VIDEO: Sen. Moran Speaks on Senate Floor to Recognize a Revitalized Humboldt
Moran: It is timely because just yesterday the New York City mayor joked that my home state of Kansas has “no brand”
Sep 29 2022
WASHINGTON – U.S. Senator Jerry Moran (Kan.) spoke on the Senate floor yesterday to recognize the city of Humboldt as a leader in small-town revitalization and to recognize Humboldt with the Building Better Communities Award.
“The community of Humboldt is a success story,” said Sen. Moran. “It’s a role model. It demonstrates how teamwork, creative thinking, hard work, treating others with respect and caring about the future of your community can make a difference for your city, the state and for our entire country. That’s our brand in Kansas.”
“I offer my congratulations and gratitude for the kind of leadership and effort among all residents of the community to see that Humboldt is a good place to live today and, and perhaps even more importantly a great place to live tomorrow,” continued Sen. Moran.
Click HERE to Watch Sen. Moran’s Full Remarks
Sen. Moran’s remarks as prepared:
“Mr. President – This evening, I want to highlight a community in Kansas that is a model for rural towns across our state and our country.
“It is timely because just yesterday the New York City mayor joked that my home state of Kansas has “no brand” and then chuckled at his joke.
“I had planned to give this floor speech before the mayor of New York City used Kansas as a punchline, but now it seems a little more fitting.
“Located in Allen County, Humboldt, Kansas is home to about 2,000 residents. Like many small communities in rural America, Humboldt was facing declining population numbers as businesses moved away and buildings on Main Street were abandoned.
“Even the locally-owned newspaper, which opened in 1864 and was the state’s longest, continuously running paper, the Humboldt Union, had to shut down.
“However, in the last couple of years, Humboldt has defied the odds.
“The vacant buildings on Main Street now boast thriving businesses and welcoming storefronts. Since 2020, Humboldt has gained a coffee shop, a variety of bars and restaurants, a fitness center, a microbrewery, a grocery store, a hotel and the Humboldt Union was re-established.
“Even as the pandemic created new challenges for many small businesses, Humboldt’s businesses were able to persevere.
“In January, the travel desk at The New York Times selected Humboldt as a top destination in the world alongside places such as Greece, Australia and Argentina. Pretty ironic now.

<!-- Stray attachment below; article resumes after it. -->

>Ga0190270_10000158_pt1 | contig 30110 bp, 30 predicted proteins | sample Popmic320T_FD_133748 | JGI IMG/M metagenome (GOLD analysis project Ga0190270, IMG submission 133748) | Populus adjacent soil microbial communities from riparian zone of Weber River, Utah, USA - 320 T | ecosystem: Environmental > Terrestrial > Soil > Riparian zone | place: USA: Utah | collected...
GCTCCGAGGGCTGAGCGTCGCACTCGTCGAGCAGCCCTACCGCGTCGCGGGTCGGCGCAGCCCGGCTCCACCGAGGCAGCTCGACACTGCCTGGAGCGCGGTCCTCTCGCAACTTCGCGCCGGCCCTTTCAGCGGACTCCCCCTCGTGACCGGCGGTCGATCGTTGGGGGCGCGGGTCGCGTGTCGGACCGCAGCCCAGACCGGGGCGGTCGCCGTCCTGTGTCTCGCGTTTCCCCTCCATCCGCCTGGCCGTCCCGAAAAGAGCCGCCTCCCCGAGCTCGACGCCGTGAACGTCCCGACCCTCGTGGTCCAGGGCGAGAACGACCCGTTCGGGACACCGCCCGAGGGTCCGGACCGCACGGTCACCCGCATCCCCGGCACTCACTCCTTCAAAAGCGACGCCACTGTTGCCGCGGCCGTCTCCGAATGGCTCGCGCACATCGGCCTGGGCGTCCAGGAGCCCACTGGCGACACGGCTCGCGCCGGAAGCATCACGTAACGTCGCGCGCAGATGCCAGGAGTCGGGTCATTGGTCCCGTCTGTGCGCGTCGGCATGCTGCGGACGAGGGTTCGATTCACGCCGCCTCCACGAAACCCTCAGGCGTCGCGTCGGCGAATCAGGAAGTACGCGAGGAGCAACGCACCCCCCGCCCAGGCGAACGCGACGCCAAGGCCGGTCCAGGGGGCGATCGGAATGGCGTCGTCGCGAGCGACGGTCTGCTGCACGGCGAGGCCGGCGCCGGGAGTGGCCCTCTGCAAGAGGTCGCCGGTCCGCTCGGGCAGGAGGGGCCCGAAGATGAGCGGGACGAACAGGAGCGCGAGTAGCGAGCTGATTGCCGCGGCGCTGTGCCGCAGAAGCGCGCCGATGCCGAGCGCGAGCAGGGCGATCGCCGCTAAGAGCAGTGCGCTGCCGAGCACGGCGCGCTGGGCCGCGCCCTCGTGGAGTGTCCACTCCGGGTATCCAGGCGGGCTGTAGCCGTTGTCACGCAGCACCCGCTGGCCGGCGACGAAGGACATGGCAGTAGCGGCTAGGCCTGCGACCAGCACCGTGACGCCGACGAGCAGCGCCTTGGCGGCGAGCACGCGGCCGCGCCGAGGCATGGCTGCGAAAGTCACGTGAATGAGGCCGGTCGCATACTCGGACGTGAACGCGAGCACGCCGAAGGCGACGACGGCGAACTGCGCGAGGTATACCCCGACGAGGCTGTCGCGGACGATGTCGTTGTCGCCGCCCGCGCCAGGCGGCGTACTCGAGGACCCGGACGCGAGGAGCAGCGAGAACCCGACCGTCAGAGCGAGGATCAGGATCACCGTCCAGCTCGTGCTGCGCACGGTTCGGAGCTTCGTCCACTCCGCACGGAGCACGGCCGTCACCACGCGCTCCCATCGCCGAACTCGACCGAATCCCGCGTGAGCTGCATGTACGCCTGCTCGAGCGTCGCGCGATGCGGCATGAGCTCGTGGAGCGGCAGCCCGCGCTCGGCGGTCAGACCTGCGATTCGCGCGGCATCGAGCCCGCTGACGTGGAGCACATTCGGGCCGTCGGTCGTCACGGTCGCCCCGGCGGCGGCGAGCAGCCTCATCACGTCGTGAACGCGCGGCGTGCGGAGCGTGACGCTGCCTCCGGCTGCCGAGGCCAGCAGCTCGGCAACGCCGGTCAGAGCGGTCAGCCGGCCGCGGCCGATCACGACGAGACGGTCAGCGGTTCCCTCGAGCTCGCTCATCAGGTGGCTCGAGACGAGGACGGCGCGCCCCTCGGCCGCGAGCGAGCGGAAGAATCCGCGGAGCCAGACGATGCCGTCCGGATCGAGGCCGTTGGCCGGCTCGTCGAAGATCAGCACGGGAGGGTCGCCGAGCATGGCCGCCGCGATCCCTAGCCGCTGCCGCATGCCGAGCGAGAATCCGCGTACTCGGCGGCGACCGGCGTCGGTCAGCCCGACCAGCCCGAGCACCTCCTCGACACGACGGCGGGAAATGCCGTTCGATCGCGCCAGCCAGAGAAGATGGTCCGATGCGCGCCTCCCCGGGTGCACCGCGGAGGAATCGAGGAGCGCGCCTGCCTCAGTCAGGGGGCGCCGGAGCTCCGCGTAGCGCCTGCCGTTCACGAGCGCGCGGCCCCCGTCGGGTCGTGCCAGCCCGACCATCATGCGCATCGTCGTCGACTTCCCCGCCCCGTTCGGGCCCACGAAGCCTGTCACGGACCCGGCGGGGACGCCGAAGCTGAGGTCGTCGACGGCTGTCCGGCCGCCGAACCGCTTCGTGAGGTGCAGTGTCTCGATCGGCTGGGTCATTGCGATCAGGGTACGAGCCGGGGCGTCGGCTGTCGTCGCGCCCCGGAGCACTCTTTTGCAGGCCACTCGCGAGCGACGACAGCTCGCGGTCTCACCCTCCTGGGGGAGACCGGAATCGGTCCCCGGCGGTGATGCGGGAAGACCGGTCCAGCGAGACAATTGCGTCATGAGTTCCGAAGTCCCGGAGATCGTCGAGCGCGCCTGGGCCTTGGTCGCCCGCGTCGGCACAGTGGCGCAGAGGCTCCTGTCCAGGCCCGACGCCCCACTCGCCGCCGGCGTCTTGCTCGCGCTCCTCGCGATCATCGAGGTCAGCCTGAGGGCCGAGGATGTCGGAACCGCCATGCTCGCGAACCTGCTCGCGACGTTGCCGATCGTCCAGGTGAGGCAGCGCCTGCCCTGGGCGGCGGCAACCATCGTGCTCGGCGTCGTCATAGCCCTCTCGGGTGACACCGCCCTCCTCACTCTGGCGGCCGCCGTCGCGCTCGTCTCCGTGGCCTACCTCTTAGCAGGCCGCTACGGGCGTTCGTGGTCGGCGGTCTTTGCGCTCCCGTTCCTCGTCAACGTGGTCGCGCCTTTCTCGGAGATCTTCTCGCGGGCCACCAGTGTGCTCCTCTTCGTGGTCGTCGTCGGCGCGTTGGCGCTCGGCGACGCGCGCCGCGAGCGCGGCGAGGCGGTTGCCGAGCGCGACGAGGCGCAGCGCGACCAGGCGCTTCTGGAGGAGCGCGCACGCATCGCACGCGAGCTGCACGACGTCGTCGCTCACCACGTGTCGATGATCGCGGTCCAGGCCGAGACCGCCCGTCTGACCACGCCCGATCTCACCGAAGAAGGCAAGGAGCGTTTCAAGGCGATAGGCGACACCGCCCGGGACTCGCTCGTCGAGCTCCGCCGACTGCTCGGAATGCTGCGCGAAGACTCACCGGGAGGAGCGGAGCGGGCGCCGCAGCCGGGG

“The majority of growth and economic development in the community can be contributed to a civic organization called “A Bolder Humboldt.” This group was formed a few years ago by leaders, like Paul Clouthier, and is still going strong today.
“Paul recently took me on a tour of downtown with Mayor Nobby Davis to see first-hand the renovation being done and to meet the owners of the small businesses that are reshaping the town square.
“Paul said, “I’ve lived in a lot of big cities, and the thing I loved about them was that they had complete neighborhoods, with a grocery store and a dry cleaners and a bar and little restaurants. Which is basically what a small town is, or used to be.”
“Bolder Humboldt is working to rebuild the ideal, American small town for the 21st century.
“I visited a café and coffee shop owned by Josh Works who is also involved in Bolder Humboldt. His father owns B&W Trailer Hitches and set a standard during the recession in 2008 to prioritize and care for his staff and his community.
“In addition, the community has rebuilt 10 blocks of the downtown streetscape with help from a local business, Monarch Cement Company. Owned and run by Walter Wulf, this a 110-year-old business is a staple of the community.
“The city has also developed Southwind Industrial Park with the latest addition of Murphy Tractor and Equipment Company – providing new jobs for locals and new residents.
“Humboldt also has gained fame as the hometown of Biblesta – an annual festival taking place this weekend that has been going for six decades and features the world’s largest Bible-themed parade.
“Each year City Manager Cole Herder addresses graduating high school seniors and presents them with mailboxes in the school’s colors – black boxes with orange lettering.
“Each box has the student’s name and “Humboldt, Kansas” stenciled in orange letters. Inside, there is an invitation.
“He appeals to students to pursue an education and new experiences, but he also encourages them to consider their hometown of Humboldt as the place to establish their careers and raise their own families.
“The community of Humboldt is a success story. It’s a role model.
“It demonstrates how teamwork, creative thinking, hard work, treating others with respect, and caring about the future of your community can make a positive difference for your city, the state and for our entire country.
“That’s our brand in Kansas.
“I am proud to recognize the efforts of Humboldt with what we’ve called the Building Better Communities Award.
“Today, in the United States Senate, I offer my congratulations and gratitude for the kind of leadership and effort among all residents of the community to see that Humboldt is a good place to live today and, and perhaps even more importantly a great place to live tomorrow.”
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